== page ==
Whether you’re making fewer trips to the grocery store or couldn’t find the size you were looking for on your last trip, freezing excess food is your go-to. But what can be frozen, and how?
Milk is an important and versatile part of meals. It’s an important ingredient in baking, preparing sauces and cooking a family-favorite meal. And let’s not forget you can simply enjoy a glass of fresh, cold milk with meals, especially with comfort foods like chili and cornbread. Unless you buy shelf-stable or ultra-pasteurized milk, though, it and other dairy products need to be used quickly.
It’s easy to freeze milk and creams. Choose a container to store your milk in, leaving space at the top, as milk will expand when frozen. The container can even be the original jug, as long as you enjoy a glass first.
For products like cheese that you’ll melt into meals, freeze hard cheeses in small blocks or shredded form. The only additional step is to make sure that the packaging—if opened—has all the air removed before it goes in the freezer. For baking and smoothies, yogurt can be frozen for a few additional weeks.
If you are freezing multiple containers, note on each container when it was first frozen. Milk can last several months when frozen, but you’ll want to ensure you thaw them in an order that guarantees the best taste possible. This also means you should consider the size of your containers. If you use lots of milk, use the jug! If not, place milk in small containers, bags, or even in an ice tray. (But why aren’t you enjoying more milk?)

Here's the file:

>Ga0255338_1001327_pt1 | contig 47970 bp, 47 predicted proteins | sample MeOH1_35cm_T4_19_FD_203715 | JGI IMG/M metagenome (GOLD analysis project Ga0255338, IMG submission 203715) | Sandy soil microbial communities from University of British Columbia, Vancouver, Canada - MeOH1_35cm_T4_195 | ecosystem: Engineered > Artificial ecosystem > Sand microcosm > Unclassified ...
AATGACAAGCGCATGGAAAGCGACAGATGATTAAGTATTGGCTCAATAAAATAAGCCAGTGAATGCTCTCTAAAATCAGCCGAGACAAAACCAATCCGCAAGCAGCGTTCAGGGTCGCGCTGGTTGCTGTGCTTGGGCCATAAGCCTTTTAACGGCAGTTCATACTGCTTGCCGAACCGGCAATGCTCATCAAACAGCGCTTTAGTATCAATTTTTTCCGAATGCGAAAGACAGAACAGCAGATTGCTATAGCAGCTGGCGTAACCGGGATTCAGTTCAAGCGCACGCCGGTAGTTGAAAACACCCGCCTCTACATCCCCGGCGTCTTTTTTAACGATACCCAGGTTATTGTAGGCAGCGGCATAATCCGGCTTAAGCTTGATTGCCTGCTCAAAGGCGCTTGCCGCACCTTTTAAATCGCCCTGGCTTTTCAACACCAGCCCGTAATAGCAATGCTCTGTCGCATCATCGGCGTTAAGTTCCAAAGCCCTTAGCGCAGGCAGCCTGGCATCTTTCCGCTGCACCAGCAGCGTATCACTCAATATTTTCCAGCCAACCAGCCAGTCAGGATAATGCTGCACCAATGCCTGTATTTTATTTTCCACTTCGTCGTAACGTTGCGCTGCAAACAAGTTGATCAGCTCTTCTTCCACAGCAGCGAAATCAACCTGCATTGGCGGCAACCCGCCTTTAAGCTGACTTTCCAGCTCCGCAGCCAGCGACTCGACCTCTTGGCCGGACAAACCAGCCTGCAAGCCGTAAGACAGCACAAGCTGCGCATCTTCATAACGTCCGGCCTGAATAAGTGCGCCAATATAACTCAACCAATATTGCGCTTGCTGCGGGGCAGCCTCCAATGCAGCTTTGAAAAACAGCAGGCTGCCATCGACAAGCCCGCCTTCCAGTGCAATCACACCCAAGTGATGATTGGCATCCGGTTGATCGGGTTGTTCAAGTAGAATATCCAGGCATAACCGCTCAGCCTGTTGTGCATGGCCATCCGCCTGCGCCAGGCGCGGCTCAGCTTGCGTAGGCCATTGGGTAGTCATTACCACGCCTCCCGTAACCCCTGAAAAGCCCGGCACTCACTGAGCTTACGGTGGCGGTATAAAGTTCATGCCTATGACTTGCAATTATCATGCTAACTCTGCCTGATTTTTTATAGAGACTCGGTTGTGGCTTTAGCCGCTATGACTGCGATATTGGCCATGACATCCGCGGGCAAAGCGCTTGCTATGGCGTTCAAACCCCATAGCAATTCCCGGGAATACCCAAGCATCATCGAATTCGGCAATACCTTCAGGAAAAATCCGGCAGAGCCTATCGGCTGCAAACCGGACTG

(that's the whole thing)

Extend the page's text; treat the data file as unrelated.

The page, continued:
To thaw the milk, leave it in the refrigerator. Once you thaw, practice at-home homogenization by shaking your milk (and make sure the container is securely closed first). It’s then ready to use. Be ready to use it within a few days, though. (Don’t worry. We have plenty of tasty recipes to help you cook with milk.)
And that isn’t the only food you can freeze. Of course, you can store meat in the freezer, but that’s not the only perishable. Amazingly, eggs can be frozen in bags! Since you might not have plans for how to use them, separate your whites and yolks so you thaw only what a recipe calls for. Fresh loaves of bread can be frozen, too, just push the air out before storing. To keep it from becoming soggy, it should be thawed in the oven within a month of freezing. If you buy more fresh fruits and vegetables than frozen and realize you won’t eat it all in time, wash and dry them well before storing in an airtight bag in the freezer.
Of course, you can prepare meals to freeze or fill the freezer with plenty of frozen pizza. Regardless of how you spend less time in the grocery store, you’ll be savvy at preventing food waste in no time!